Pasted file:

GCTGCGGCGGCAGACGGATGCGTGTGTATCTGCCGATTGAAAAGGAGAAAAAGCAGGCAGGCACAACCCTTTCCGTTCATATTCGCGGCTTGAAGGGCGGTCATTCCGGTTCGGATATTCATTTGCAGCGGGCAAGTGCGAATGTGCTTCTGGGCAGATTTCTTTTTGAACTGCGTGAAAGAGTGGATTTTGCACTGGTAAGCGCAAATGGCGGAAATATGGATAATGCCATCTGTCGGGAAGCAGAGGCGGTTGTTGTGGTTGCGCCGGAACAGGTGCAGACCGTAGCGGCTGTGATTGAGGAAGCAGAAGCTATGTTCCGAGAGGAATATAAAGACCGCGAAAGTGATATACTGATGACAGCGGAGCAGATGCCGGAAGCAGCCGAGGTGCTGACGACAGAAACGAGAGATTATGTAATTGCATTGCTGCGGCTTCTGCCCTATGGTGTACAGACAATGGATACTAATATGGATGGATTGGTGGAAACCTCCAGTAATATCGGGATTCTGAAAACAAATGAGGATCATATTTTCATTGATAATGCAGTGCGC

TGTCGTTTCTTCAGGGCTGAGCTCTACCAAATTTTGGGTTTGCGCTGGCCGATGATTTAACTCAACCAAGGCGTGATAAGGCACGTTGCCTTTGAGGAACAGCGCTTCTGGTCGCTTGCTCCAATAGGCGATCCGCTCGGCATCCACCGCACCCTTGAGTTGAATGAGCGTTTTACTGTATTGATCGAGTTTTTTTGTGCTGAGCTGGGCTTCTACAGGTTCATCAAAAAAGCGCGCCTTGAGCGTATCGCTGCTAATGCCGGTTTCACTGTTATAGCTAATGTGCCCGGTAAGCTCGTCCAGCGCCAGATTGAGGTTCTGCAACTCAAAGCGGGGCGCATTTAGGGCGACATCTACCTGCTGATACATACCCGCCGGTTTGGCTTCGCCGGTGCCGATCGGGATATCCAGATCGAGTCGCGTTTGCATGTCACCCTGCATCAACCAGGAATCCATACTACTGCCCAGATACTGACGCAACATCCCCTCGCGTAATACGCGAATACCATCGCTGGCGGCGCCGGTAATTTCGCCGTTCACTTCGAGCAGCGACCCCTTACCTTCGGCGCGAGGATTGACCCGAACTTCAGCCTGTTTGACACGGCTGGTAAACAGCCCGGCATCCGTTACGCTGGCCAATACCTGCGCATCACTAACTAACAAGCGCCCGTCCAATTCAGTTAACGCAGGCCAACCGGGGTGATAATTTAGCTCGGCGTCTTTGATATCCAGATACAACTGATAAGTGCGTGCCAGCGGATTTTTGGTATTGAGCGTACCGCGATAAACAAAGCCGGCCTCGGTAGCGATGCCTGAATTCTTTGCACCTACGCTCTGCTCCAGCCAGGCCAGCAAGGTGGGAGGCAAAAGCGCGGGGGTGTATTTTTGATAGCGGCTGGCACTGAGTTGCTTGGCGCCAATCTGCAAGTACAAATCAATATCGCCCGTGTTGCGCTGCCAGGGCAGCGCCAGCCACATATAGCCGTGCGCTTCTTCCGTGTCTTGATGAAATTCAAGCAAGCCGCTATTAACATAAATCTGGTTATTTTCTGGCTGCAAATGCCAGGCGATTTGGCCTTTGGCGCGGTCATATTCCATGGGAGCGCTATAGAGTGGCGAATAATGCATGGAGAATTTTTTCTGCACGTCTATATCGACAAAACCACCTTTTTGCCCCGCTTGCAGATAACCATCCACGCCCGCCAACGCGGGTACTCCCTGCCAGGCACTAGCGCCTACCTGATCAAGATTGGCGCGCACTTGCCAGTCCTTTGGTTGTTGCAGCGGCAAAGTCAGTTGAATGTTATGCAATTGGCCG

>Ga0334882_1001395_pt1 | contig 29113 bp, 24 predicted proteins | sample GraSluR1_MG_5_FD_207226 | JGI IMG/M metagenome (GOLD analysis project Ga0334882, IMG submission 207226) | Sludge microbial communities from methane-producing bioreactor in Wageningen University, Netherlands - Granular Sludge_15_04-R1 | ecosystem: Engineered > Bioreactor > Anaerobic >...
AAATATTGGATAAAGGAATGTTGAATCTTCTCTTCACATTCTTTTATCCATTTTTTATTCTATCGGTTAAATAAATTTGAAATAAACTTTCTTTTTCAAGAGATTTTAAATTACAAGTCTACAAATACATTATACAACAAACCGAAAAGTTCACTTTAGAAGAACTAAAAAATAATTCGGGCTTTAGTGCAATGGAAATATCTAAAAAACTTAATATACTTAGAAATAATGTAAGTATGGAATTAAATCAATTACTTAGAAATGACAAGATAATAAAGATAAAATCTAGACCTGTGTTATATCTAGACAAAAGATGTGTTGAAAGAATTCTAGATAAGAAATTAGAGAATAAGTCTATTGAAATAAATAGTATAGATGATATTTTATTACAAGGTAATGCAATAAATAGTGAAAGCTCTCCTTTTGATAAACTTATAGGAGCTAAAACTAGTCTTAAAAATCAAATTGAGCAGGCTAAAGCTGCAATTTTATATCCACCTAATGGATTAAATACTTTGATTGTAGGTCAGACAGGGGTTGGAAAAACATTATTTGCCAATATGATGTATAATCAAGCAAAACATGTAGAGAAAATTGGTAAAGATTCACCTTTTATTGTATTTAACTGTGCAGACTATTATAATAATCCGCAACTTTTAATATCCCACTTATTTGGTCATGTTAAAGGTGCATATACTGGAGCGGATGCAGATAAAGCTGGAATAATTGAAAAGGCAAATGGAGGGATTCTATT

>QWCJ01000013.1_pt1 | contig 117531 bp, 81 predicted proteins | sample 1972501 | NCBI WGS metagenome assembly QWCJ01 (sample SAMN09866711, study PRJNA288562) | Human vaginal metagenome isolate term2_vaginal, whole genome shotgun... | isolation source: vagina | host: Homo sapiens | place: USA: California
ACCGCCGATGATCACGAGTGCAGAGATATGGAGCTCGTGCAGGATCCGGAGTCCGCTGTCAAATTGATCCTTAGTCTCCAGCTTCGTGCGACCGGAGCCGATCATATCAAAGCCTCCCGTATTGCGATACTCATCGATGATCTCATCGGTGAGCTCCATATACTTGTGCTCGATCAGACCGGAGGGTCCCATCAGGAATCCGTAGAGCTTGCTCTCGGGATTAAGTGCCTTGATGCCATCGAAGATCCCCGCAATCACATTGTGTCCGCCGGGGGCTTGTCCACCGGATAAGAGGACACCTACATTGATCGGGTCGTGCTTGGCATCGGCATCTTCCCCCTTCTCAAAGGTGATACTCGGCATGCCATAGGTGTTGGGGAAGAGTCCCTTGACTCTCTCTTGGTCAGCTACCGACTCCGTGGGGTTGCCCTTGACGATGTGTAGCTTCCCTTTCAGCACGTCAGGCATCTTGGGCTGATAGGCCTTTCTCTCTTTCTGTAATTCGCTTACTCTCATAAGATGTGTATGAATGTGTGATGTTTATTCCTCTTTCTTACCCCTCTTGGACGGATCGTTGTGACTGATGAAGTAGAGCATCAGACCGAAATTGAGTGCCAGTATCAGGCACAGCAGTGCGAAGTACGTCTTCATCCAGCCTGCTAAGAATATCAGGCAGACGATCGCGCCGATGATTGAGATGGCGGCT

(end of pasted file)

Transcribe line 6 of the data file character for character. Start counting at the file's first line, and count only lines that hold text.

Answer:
ACCGCCGATGATCACGAGTGCAGAGATATGGAGCTCGTGCAGGATCCGGAGTCCGCTGTCAAATTGATCCTTAGTCTCCAGCTTCGTGCGACCGGAGCCGATCATATCAAAGCCTCCCGTATTGCGATACTCATCGATGATCTCATCGGTGAGCTCCATATACTTGTGCTCGATCAGACCGGAGGGTCCCATCAGGAATCCGTAGAGCTTGCTCTCGGGATTAAGTGCCTTGATGCCATCGAAGATCCCCGCAATCACATTGTGTCCGCCGGGGGCTTGTCCACCGGATAAGAGGACACCTACATTGATCGGGTCGTGCTTGGCATCGGCATCTTCCCCCTTCTCAAAGGTGATACTCGGCATGCCATAGGTGTTGGGGAAGAGTCCCTTGACTCTCTCTTGGTCAGCTACCGACTCCGTGGGGTTGCCCTTGACGATGTGTAGCTTCCCTTTCAGCACGTCAGGCATCTTGGGCTGATAGGCCTTTCTCTCTTTCTGTAATTCGCTTACTCTCATAAGATGTGTATGAATGTGTGATGTTTATTCCTCTTTCTTACCCCTCTTGGACGGATCGTTGTGACTGATGAAGTAGAGCATCAGACCGAAATTGAGTGCCAGTATCAGGCACAGCAGTGCGAAGTACGTCTTCATCCAGCCTGCTAAGAATATCAGGCAGACGATCGCGCCGATGATTGAGATGGCGGCT